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Air Canada and the union representing its flight attendants recently agreed to a new hybrid pension plan for new hires. It consists of a slimmed down DB tier, supplemented by a new DC tier. Some observers think this announcement signals a change in direction for pension plans, but that is unlikely to be the case. In fact, RBC Royal Bank’s recent decision regarding its own pension plan is more representative of the market direction than is Air Canada’s.

This author has long argued that pension plan sponsors should consider the entire risk-sharing spectrum when considering plan design. Currently, plan sponsors tend to gravitate to just the two endpoints of that spectrum: DB plans, where the employer takes virtually all of the risk, and DC, where the risk resides with the participants. Neither solution has proven to be satisfactory; it makes more sense to share risk.

With this reasoning, one would be tempted to conclude that Air Canada’s new hybrid plan is the way to go. However, this is almost certainly not the case. Air Canada’s two-tier solution is problematic in a couple of ways. First, it is hard for members to understand their entitlement and equally hard for employers to communicate it. The DB portion pays a monthly pension benefit for life whereas the DC provides a lump sum. Mashing the two pieces together takes a lot of actuarial sleight of hand and some fuzzy assumptions. The other drawback is that a two-tier arrangement is more costly and more complicated to administer. The cost of record-keeping is independent of the size of the entitlement, whether it is DB or DC. So a slimmed down DB plan for Air Canada’s flight attendants will cost about the same to administer as the full-scale DB plan that current Air Canada employees enjoy.  The cost of administering a two-tier plan is nearly twice as much as administering only a standalone DB or DC plan. To add to the complexity, employers who have a two-tier arrangement often resort to using separate service providers for the DB and DC pieces.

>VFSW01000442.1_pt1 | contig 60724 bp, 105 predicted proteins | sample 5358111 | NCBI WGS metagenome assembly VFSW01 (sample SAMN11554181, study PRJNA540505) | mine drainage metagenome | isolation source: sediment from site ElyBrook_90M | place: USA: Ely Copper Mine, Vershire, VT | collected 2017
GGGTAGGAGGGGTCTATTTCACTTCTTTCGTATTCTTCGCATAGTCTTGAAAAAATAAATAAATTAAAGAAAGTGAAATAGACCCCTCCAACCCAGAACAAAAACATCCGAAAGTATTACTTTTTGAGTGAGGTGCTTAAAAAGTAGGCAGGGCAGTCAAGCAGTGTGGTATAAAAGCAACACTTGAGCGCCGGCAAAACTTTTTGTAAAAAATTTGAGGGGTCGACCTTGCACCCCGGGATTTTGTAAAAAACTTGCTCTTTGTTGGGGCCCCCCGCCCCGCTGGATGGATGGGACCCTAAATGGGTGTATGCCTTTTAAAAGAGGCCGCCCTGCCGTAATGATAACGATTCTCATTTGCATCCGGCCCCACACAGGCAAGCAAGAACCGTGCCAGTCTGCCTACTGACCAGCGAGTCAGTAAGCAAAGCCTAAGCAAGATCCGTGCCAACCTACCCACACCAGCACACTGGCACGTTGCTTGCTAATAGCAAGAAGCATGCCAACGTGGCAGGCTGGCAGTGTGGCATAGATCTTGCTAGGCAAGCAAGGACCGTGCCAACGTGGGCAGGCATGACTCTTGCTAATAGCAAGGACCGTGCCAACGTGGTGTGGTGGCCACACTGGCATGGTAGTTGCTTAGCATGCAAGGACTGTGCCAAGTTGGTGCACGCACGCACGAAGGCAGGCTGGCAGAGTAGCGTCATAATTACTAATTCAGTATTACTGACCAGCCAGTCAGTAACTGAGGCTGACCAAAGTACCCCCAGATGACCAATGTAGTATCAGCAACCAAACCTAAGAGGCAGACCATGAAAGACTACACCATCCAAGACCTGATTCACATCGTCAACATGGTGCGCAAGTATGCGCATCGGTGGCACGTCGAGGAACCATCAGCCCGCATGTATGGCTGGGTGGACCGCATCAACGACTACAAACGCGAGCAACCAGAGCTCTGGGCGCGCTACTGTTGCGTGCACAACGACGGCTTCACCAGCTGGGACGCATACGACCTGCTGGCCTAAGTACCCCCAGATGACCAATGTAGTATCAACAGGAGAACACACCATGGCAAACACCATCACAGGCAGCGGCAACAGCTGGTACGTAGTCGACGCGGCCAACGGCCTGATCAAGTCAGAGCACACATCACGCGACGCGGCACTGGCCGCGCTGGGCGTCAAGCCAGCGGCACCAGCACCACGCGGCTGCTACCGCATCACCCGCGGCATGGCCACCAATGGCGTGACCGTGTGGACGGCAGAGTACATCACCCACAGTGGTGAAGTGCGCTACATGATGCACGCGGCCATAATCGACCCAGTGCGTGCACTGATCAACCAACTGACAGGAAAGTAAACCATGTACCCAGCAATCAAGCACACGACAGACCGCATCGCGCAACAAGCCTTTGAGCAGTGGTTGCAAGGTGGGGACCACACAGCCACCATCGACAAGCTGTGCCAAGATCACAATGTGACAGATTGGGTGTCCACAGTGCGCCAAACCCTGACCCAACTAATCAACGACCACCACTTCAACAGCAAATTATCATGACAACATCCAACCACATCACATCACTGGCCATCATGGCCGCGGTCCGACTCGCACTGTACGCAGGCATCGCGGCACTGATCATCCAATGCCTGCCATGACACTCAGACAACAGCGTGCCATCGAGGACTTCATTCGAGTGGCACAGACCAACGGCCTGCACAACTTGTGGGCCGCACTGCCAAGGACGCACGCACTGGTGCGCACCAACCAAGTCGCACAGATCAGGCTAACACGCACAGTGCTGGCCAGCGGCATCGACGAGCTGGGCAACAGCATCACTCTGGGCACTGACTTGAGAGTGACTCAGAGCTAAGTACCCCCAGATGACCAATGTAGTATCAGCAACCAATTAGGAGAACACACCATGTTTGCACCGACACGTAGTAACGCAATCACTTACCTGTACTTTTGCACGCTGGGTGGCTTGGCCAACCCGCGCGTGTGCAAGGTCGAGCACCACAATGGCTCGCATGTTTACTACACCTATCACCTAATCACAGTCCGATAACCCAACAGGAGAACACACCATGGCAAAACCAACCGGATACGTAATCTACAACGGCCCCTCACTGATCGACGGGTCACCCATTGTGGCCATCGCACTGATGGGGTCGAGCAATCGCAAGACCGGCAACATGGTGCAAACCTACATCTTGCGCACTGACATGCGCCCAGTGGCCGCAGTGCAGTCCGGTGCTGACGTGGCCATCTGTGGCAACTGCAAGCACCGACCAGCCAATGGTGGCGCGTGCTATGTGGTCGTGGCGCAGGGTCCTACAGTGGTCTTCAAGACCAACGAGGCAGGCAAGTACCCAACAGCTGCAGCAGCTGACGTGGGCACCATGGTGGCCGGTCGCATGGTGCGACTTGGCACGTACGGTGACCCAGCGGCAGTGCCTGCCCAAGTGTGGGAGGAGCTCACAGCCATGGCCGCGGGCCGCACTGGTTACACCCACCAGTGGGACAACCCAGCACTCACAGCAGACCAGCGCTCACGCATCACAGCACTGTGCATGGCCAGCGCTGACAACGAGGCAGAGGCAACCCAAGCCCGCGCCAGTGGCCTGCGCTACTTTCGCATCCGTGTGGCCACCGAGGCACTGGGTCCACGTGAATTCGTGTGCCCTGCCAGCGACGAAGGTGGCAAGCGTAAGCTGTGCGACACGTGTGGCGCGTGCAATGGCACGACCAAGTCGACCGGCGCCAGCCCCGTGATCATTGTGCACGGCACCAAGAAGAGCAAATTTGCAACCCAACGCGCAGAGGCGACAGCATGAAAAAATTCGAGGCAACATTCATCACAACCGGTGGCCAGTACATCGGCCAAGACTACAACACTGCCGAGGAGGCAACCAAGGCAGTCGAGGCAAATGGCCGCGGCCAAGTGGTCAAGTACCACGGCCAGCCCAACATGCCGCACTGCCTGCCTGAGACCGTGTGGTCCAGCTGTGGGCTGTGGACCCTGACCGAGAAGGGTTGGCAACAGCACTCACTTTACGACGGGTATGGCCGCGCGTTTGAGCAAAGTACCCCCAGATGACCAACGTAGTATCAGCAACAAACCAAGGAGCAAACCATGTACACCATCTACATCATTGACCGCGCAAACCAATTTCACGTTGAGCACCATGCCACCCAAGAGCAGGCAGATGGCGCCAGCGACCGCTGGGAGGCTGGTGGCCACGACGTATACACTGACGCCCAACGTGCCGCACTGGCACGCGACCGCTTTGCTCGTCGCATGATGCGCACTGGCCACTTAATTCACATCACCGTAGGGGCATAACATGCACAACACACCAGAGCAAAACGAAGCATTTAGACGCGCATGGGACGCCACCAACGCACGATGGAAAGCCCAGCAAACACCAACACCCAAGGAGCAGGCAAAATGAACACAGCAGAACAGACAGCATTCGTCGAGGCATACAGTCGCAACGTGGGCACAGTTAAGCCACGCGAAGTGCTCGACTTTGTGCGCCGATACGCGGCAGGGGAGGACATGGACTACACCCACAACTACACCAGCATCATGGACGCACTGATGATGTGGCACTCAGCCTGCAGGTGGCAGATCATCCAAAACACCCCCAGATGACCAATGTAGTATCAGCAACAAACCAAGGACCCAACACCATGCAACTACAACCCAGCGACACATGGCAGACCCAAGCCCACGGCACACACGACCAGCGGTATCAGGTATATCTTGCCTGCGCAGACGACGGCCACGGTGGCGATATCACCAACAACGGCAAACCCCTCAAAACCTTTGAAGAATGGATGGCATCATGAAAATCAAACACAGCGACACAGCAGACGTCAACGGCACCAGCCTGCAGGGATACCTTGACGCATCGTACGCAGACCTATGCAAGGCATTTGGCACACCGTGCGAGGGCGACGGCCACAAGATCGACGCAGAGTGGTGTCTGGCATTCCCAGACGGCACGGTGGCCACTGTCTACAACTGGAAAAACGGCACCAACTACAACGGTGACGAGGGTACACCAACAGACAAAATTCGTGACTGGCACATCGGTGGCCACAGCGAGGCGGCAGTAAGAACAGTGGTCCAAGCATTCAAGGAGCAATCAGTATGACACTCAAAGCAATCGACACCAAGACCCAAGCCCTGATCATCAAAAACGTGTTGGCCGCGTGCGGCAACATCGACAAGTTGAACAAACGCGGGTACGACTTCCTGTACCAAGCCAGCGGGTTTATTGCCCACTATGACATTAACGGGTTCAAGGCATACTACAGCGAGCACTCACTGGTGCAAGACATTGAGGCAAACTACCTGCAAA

Better hybrid plans may be on the way, but will they be too late to make an impact? A true hybrid usually involves just one plan that encompasses both DB and DC features rather than a two-tier plan. One example is a target benefit plan where the pension formula is expressed in DB terms but the amount ultimately payable may vary depending on investment performance, much like a DC plan. This design is better than a pure DB plan for most employers. At the same time, it is better than a pure DC plan for most employees.

Target benefit plans already exist in the form of multi-employer pension plans. Several years ago, they were highly recommended by all of the expert panels on pension reform for single-employer situations, but the provinces have yet to produce enabling legislation. In the meantime, life must go on, which means that Air Canada and its union were forced to adopt a sub-optimal plan design that is unlikely to serve as a template for others. It also means that many private sector employers will continue to do what RBC has done, which is to close off their DB plan to new hires and migrate to DC.

This all suggests that the plan sponsors don’t expect hybrid plans to be game-changers. If they thought legislation was imminent, and that it would be meaningful, sponsors would wait before making any major design changes. Air Canada and RBC are but two examples among many indicating that few employers are waiting.